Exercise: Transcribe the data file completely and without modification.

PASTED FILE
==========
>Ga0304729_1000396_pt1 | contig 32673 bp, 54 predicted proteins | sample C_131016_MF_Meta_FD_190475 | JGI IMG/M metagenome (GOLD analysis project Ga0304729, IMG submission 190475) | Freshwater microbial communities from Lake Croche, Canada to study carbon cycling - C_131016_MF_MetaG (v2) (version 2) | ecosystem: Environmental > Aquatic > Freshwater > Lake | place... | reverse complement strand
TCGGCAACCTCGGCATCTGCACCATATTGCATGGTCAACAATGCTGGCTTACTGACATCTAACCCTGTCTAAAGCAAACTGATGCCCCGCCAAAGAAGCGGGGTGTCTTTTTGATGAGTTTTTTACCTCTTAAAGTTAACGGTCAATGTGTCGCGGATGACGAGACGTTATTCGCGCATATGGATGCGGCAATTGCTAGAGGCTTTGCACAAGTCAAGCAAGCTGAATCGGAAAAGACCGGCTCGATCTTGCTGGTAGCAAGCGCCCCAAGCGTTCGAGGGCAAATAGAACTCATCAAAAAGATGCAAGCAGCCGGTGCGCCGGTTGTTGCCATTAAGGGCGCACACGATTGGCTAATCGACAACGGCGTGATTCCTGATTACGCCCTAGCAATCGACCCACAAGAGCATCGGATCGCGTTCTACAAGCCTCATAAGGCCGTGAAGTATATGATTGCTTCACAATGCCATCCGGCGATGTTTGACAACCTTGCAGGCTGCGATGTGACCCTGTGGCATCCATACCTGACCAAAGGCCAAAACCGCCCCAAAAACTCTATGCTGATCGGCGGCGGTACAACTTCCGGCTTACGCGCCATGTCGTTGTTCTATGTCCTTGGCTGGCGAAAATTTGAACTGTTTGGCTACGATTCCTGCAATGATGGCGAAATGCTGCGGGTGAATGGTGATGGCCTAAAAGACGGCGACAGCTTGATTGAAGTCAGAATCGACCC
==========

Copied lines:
>Ga0304729_1000396_pt1 | contig 32673 bp, 54 predicted proteins | sample C_131016_MF_Meta_FD_190475 | JGI IMG/M metagenome (GOLD analysis project Ga0304729, IMG submission 190475) | Freshwater microbial communities from Lake Croche, Canada to study carbon cycling - C_131016_MF_MetaG (v2) (version 2) | ecosystem: Environmental > Aquatic > Freshwater > Lake | place... | reverse complement strand
TCGGCAACCTCGGCATCTGCACCATATTGCATGGTCAACAATGCTGGCTTACTGACATCTAACCCTGTCTAAAGCAAACTGATGCCCCGCCAAAGAAGCGGGGTGTCTTTTTGATGAGTTTTTTACCTCTTAAAGTTAACGGTCAATGTGTCGCGGATGACGAGACGTTATTCGCGCATATGGATGCGGCAATTGCTAGAGGCTTTGCACAAGTCAAGCAAGCTGAATCGGAAAAGACCGGCTCGATCTTGCTGGTAGCAAGCGCCCCAAGCGTTCGAGGGCAAATAGAACTCATCAAAAAGATGCAAGCAGCCGGTGCGCCGGTTGTTGCCATTAAGGGCGCACACGATTGGCTAATCGACAACGGCGTGATTCCTGATTACGCCCTAGCAATCGACCCACAAGAGCATCGGATCGCGTTCTACAAGCCTCATAAGGCCGTGAAGTATATGATTGCTTCACAATGCCATCCGGCGATGTTTGACAACCTTGCAGGCTGCGATGTGACCCTGTGGCATCCATACCTGACCAAAGGCCAAAACCGCCCCAAAAACTCTATGCTGATCGGCGGCGGTACAACTTCCGGCTTACGCGCCATGTCGTTGTTCTATGTCCTTGGCTGGCGAAAATTTGAACTGTTTGGCTACGATTCCTGCAATGATGGCGAAATGCTGCGGGTGAATGGTGATGGCCTAAAAGACGGCGACAGCTTGATTGAAGTCAGAATCGACCC